We looked at the lyrics of 'Don’t believe the hype' released in 1988, the second single to be released from their second album, It Takes a Nation of Millions to Hold Us Back.  This single reached number 18 on the American and R&B chart and number 18 on the UK charts. The album charted for 49 weeks on the US Billboard 200, peaking at number 42. The album was very well received by music critics, who hailed it for its production techniques and the socially and politically charged lyricism of Chuck D. Public Enemy had set out to make the hip hop equivalent to Marvin Gaye's What's Going On (1971), an album noted for its strong social commentary.  Since its initial reception, It Takes a Nation of Millions to Hold Us Back has been regarded by music writers and publications as one of the greatest and most influential albums of all time.

We looked at the lyrics from Chuck D (London : Guardian, 2008 - Great lyricists series) 

Play the song:


1. Writing about the album this track is from, music critic Dorian Lynskey says “Nation of Millions is so jammed with data, both musical and lyrical, that I'm still finding new clues and resonances…” (Read the full appreciation here.)
Looking at the lyrics on the page do you get information overload? Did you get information overload when we were listening to the song? Is the hip-hop rhythm and Chuck D’s delivery creating sense? Or are the printed lyrics allowing you to unpick things and make more sense?
2. If I had said we were going to read the lyrics first would any of you have felt up to the challenge of reading them out? Do they need to be rapped?
3. Do you like Chuck D’s rhymes, do they surprise you?
4. What hype should not be believed? Is the song an instruction to the listener? To the band’s critics? Is the song an instruction to the band themselves?
5. Chuck D has stated that this song was inspired by the work of Noam Chomsky. Is this song even more relevant in the age of social media and disinformation.

 
Kate Tempest - Europe is Lost (2016)



Tempest has said “Someone asked Bob Dylan if he was a poet or a singer once, and he said: ‘I’m a song and dance man’ Sometimes I say I’m a writer, and I write different things: music, poetry, plays, fiction. The commonality between it all is the words.” Interview with The Evening Standard 2016. Read the full interview here.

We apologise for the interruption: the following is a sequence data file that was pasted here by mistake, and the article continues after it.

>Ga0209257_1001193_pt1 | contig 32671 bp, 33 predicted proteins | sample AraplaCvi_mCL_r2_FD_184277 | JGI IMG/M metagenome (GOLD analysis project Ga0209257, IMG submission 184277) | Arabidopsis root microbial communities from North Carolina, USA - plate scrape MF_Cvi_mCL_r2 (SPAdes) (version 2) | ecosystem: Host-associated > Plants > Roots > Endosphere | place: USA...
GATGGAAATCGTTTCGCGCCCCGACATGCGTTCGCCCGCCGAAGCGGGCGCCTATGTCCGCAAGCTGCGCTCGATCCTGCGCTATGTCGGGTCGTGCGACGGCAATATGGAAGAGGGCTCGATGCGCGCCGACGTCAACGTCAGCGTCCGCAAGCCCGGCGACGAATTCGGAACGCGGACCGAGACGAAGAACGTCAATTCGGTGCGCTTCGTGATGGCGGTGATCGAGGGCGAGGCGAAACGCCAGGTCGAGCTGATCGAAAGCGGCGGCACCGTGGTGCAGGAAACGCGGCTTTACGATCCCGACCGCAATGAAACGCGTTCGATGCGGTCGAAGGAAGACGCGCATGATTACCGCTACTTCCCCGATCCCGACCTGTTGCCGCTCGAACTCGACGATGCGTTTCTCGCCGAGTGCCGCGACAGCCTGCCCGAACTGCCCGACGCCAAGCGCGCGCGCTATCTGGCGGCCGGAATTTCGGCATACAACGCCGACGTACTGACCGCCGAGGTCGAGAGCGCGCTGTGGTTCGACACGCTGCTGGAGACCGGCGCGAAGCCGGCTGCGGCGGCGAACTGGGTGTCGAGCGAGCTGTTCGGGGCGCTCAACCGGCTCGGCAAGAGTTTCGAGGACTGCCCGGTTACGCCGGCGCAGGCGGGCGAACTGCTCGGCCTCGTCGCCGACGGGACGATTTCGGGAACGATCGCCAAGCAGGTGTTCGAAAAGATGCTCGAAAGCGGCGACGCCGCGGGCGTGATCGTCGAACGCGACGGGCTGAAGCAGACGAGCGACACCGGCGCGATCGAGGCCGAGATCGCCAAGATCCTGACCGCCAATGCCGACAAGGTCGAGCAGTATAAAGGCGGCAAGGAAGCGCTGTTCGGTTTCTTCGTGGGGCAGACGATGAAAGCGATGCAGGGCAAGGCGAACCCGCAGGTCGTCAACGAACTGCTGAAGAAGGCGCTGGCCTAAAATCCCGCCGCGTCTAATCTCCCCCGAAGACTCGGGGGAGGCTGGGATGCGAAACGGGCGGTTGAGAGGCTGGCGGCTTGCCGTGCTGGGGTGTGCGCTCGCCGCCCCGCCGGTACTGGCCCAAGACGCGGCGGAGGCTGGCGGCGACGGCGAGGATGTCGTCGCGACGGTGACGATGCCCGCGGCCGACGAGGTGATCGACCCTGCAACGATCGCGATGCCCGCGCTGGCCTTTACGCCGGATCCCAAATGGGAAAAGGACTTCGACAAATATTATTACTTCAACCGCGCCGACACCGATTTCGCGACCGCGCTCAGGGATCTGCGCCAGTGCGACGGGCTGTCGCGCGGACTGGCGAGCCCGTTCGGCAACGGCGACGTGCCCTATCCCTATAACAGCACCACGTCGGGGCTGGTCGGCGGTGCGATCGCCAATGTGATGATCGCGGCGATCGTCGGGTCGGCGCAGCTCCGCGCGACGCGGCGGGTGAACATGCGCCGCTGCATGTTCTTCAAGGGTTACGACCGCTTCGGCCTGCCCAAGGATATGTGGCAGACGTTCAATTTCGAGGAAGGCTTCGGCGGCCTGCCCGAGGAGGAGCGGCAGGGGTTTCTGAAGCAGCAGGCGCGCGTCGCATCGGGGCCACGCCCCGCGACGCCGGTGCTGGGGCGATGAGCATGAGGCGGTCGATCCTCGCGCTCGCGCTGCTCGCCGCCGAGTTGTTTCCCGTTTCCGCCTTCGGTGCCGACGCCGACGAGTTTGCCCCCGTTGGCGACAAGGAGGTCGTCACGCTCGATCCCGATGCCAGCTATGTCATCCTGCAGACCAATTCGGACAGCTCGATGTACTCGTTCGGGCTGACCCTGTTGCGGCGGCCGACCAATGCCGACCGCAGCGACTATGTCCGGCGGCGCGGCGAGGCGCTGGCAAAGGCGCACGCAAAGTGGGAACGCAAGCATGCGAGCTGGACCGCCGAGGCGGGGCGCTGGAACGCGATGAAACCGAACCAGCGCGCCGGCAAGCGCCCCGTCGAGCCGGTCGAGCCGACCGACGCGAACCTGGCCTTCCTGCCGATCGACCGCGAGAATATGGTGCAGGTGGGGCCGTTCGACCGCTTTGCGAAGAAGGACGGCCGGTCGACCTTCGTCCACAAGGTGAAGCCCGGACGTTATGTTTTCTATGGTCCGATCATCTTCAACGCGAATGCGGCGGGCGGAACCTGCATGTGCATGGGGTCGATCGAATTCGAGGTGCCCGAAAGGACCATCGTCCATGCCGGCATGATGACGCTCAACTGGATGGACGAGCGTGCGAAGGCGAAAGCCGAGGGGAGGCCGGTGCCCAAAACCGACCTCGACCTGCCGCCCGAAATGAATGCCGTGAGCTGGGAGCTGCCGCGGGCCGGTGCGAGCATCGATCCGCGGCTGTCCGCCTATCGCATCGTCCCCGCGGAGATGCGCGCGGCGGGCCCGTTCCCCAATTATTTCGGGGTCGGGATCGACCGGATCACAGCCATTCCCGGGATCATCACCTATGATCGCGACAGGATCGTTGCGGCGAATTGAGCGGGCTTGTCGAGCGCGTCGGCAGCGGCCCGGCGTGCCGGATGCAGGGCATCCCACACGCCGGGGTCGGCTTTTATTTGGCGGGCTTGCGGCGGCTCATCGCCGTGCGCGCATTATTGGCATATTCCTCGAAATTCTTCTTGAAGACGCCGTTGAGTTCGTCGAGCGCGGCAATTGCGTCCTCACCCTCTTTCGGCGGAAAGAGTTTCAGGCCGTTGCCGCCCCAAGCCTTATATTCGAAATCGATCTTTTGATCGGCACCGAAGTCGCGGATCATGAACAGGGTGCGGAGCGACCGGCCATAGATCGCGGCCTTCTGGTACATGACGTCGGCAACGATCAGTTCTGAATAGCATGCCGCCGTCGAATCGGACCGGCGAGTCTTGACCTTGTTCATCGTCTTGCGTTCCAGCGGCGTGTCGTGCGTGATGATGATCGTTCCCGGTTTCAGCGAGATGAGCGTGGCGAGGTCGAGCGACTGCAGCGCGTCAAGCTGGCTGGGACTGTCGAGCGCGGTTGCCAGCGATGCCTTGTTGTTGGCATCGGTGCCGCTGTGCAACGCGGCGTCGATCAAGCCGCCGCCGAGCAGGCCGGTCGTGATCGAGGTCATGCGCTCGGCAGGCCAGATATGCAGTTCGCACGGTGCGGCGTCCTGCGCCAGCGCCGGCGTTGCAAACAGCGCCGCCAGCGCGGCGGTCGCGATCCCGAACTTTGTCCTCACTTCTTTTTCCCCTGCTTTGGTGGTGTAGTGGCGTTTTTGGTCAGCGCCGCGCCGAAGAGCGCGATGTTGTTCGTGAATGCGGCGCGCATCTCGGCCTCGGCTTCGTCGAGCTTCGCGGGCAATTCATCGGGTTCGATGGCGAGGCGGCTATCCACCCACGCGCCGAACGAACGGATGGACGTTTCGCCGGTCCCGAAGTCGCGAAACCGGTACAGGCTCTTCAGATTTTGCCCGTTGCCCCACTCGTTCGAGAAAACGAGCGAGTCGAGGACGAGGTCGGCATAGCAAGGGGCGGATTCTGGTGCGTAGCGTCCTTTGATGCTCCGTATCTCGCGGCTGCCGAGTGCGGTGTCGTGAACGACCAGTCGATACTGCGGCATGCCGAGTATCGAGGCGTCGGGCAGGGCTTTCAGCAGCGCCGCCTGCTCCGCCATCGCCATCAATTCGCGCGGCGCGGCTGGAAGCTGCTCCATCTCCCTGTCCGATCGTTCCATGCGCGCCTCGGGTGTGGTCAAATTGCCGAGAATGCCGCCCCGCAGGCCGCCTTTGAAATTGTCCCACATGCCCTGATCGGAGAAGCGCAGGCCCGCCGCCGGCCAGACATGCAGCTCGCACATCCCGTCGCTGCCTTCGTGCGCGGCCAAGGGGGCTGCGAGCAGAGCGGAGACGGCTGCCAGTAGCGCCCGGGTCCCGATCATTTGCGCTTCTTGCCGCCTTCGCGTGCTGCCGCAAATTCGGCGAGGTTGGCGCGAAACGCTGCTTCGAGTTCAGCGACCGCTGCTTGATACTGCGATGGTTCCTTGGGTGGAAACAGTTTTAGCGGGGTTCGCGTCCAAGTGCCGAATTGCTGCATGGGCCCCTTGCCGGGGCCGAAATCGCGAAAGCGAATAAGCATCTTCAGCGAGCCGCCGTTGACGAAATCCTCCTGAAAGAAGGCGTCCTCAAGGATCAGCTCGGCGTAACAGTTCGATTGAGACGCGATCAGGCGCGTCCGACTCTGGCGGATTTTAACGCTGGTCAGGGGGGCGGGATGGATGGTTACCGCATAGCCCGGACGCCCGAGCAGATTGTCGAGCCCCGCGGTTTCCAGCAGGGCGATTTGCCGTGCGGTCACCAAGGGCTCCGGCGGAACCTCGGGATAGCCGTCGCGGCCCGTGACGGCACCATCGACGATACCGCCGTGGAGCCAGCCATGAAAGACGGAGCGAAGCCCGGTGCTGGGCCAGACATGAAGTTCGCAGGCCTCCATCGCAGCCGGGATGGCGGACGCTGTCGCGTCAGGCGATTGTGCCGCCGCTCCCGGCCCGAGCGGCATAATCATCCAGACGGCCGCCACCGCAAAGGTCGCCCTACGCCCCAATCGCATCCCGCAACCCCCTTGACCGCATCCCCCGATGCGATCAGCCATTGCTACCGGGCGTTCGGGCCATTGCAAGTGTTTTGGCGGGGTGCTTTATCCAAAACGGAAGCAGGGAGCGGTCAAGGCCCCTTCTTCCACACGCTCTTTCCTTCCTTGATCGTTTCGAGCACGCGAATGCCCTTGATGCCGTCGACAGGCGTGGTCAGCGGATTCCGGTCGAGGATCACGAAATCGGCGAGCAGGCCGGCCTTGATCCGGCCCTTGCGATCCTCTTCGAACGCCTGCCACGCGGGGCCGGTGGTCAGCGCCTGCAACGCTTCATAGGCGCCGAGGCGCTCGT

Read a biography of Kate Tempest on the Poetry Archive here:

We looked at the lyrics of 'Europe is Lost' included on her 2016 album Let Them Eat Chaos. The track was first released in November 2015. A version of these lyrics are available in her poetry collectio Let them eat chaos / Kate Tempest (London : Picador, 2016). They are also available online:

We watched Kate Tempest performing the song live:


1. Is this a protest song? Is it humorous? Does it offer any hope? 
2. What purpose does the intro about Esther serve?
3. There is more of a narrative for us to hold on to in this song than with 'Don’t Believe The Hype'. Do you prefer having more of a narrative structure or did you prefer being bombarded by Chuck D?
4. Can you see similarities between Chuck D and Kate Tempest?
5. Is the music just background rhythm? What work is it doing?

 
Concluding questions:

1. Would you agree that all the lyricists we’ve looked at today are poets?
2. At a talk M.I.A. gave at Southbank Centre on 11 June 2017 she made a distinction between music that is introspective, which she called “shoe gazing”, and music that is politically engaged. Is it fair to say that the songs we’ve looked at by Cohen, Mitchell and Curtis are shoe gazing while Chuck D and Kate Tempest are politically engaged?
3. Do all the lyrics stand alone or do some rely on their music? Or do they all rely on their music? Would it be wrong to just read these lyrics and not listen to the songs as Bob Dylan says?

Search the National Poetry Library catalogue for the work of lyricists.
Go to Browse Search and search under Genre Heading - Lyrics